Bodies of work

At XOXO ’18, Jennifer Lee posed the following question:

“Who do you envy? [Who you envy] is a compass for what you care about.”

The folks I envy all share a common trait: having a body of work I admire greatly. That phrase, “body of work,” has been on my mind since the conference.

It’s thrown around often. “Their writing is an impressive body of work.” “Her body of work is the result of a lifetime of effort.“ What if we took the phrase somewhat…literally? Treating the archive of our work as a sort of body we can nurture, strengthen, groom, or even find comfort with.

Some are tall. Speed of Light by Jason Brennan has an archive page that takes seconds to load. Don’t get me wrong, this isn’t meant to ding the site’s performance; but rather, a testament to how rendering the full text of each post he’s written onto a single page causes even modern browsers to hiccup. The blog covers books, cognition, software, and education. Yet, whatever the topic, Jason’s work always skips my reading queue in favor of reading on the spot.

Some have our initials tattooed on them. Above & Beyond’s radio show, Group Therapy (ABGT for short and formerly Trance Around the World), welcomes with open arms. It’s a two-hour weekly music podcast that’s been running for over 770 weeks—almost 15 years—straight, ambitiously counted its shows upwards from 001, 002, 003, …, and is en route to exhaust the possible digits of the numbering scheme. Each week, fan-submitted messages to friends and loved ones are read on the air. The ABGT body of work carries its admirers on its sleeve.

Some are a friend of sorts. Minor Arcana is a newsletter that’s felt more like a friend than a weekly email. It provides a glimpse into Justin Duke’s life in Seattle. Funnily enough, despite reading his work and following him on Twitter for years, we finally met in-person at XOXO ’18 in Portland. Our hour-long conversation packed the density of a catchup between hundreds-of-hours-long friends. We got to questions we’ve been meaning to ask one another—“Do you ever see yourself moving into management?” “What would you work on, if finances weren’t a consideration?”—and looked forward to hanging out during his recent New York trip. In a sense, I met his body of work before, well, meeting him.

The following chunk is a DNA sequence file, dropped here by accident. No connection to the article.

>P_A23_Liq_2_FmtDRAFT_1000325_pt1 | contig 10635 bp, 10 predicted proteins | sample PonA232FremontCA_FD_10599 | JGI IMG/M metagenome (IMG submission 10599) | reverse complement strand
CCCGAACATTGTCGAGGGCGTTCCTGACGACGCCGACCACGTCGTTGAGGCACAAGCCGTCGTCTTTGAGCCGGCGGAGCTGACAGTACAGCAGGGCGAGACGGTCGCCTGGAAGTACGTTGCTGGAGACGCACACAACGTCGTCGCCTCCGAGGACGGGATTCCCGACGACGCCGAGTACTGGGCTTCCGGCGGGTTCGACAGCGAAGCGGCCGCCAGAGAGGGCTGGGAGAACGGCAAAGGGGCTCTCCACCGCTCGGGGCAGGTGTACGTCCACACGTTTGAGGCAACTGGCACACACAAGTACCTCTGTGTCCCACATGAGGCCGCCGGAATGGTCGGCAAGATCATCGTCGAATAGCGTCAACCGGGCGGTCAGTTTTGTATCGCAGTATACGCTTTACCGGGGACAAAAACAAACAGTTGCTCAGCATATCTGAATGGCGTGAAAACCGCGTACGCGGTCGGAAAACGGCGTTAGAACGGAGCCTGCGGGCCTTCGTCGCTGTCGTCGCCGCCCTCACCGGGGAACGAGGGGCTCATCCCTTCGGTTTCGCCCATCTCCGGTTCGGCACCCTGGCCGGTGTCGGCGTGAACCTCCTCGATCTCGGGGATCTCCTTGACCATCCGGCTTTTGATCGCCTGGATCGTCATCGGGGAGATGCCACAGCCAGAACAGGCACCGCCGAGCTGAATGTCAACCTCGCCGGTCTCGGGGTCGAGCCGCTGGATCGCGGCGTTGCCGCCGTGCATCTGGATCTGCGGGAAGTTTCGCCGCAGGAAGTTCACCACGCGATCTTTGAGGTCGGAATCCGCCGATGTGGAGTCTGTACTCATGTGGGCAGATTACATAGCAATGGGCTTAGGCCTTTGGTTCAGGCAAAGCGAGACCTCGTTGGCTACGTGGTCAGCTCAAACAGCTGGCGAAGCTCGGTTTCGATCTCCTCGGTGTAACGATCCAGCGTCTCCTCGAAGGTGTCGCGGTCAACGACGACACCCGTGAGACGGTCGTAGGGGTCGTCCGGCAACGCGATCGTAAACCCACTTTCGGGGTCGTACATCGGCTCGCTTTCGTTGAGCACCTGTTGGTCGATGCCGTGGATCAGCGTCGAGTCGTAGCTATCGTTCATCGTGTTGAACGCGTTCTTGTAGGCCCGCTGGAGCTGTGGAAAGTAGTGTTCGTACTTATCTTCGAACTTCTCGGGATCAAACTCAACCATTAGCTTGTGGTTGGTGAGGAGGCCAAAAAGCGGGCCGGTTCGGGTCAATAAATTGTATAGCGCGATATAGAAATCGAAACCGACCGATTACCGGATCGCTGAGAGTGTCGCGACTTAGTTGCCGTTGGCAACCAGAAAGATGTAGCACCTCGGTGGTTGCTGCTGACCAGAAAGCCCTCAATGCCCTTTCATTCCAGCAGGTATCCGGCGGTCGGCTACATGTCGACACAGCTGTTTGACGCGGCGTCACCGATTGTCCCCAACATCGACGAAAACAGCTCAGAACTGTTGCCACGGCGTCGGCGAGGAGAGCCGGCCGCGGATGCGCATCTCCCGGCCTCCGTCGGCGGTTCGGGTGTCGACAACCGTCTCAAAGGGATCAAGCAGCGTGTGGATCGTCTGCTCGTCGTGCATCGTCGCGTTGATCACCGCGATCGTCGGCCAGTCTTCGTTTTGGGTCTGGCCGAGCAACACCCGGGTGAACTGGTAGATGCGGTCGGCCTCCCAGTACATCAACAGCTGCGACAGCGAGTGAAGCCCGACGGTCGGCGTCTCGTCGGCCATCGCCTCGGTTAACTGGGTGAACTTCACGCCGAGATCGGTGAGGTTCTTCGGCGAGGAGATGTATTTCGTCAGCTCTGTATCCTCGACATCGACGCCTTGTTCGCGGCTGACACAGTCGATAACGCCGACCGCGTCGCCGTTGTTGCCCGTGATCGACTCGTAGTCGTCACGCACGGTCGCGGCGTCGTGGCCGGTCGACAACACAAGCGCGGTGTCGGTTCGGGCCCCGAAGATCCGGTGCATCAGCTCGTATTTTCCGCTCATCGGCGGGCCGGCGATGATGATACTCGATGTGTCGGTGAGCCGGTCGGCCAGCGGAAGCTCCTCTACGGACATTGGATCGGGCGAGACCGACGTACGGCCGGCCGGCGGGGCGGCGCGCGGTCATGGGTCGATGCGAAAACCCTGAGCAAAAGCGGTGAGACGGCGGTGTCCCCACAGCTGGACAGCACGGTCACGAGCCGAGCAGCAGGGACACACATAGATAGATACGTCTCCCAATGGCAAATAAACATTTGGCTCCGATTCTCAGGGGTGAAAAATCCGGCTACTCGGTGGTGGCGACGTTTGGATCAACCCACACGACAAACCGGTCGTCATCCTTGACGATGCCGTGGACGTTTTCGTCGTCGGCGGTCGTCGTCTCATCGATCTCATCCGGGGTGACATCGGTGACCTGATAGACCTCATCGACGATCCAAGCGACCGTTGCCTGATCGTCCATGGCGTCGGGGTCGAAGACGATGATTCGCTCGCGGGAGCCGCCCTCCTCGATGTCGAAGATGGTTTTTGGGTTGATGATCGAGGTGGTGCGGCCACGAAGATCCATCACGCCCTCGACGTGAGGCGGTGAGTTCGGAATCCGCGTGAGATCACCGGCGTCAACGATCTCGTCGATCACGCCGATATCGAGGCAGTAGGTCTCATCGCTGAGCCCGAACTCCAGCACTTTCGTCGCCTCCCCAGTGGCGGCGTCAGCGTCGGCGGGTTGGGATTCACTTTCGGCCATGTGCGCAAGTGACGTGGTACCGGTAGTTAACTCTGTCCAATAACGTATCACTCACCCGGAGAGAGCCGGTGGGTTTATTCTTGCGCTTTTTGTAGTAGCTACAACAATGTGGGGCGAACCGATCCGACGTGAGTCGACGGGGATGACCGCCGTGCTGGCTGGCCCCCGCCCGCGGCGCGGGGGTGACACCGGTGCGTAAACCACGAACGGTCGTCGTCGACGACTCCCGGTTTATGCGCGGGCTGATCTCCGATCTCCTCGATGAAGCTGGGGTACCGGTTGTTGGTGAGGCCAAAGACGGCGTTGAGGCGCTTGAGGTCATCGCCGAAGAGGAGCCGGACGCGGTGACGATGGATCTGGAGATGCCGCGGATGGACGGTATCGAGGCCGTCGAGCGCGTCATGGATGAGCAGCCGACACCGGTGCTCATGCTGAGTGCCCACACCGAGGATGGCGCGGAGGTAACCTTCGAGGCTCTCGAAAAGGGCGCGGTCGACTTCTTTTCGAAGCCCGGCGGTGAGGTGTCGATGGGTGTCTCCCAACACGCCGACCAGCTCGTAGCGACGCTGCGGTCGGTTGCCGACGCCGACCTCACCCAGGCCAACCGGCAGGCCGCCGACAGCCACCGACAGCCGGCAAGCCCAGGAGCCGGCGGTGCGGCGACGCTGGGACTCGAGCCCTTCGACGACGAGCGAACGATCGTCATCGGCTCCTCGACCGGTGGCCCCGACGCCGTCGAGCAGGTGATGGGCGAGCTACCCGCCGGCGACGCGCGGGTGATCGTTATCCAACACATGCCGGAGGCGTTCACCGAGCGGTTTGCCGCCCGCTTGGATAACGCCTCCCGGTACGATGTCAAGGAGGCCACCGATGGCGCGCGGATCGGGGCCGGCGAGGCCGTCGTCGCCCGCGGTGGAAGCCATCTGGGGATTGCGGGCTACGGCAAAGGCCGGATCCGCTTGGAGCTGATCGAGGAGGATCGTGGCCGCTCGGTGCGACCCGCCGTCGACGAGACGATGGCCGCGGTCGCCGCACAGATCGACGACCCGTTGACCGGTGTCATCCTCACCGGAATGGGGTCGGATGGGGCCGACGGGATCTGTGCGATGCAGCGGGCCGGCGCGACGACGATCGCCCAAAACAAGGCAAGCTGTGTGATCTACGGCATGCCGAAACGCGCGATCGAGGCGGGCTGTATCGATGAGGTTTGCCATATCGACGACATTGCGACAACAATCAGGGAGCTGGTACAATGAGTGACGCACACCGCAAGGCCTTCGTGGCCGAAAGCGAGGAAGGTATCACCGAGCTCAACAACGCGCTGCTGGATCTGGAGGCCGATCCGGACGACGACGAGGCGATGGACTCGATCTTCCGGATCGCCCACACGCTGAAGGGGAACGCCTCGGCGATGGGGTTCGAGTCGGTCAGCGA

Some understand. Anxy has been through it, too. The publication sits at the intersection of mental health, writing, and art, steered by Indhira Rojas. Her team’s body of work, in the form of four issues covering anger, workaholism, boundaries, and masculinity has provided a material empathy. Meeting someone familiar with the series is often met with a confiding silence because they have either struggled or are familiar with the depths of mental health.

My body of work?

I’ve maintained this collection as a way to clarify my thinking and to remind others of our often similar invisible wounds.

My relationship with Distillations’ body has changed over the years. It was previously unnamed and sat under the “” domain. Renaming the site distanced my identity from it—which, in turn, helped me better process critical feedback. The rename also emphasized the ideas and narratives threaded into each piece. I recently dug up some old copy for the site which attempted to capture this:

The subtitle, “forgetting words, remembering ideas,” is a nod to my background in mathematics. During lectures, I was constantly reminded that the details, mechanics, and “words” of math aren’t important. We would forget them in a few years anyway. Instead, the ideas were what mattered—proof techniques such as a contradiction, induction, and correspondences. The goal was to spend time in the trenches of problems sets to develop an intimacy with these concepts. Distillations seeks to mirror this approach. In a sense, by effortfully turning observations into words, I hope to forget those very words—distilling a tangible intuition of the ideas.

Distillations—and my larger body of writing—is almost six years old. As it’s grown taller, like Jason’s Speed of Light, I’ve penciled in notches on the doorway by adding to the homepage’s archive list. As friends and loved ones have supported it, I’ve followed ABGT’s suit and tattooed their names on the Village page. As the body has become a surface for my inner self, it’s been a friend who understands as much as Anxy and is an ambient part of others’ days in the way Justin’s Minor Arcana is in mine.

I hope Distillations’ body lives beyond my own—taking shelter in this little corner of the Internet. Maybe someone—a relative, great grandchild (fingers crossed), an old friend—will revisit it in eighty years time, or maybe not. Until then, I’ll keep nurturing this body of work.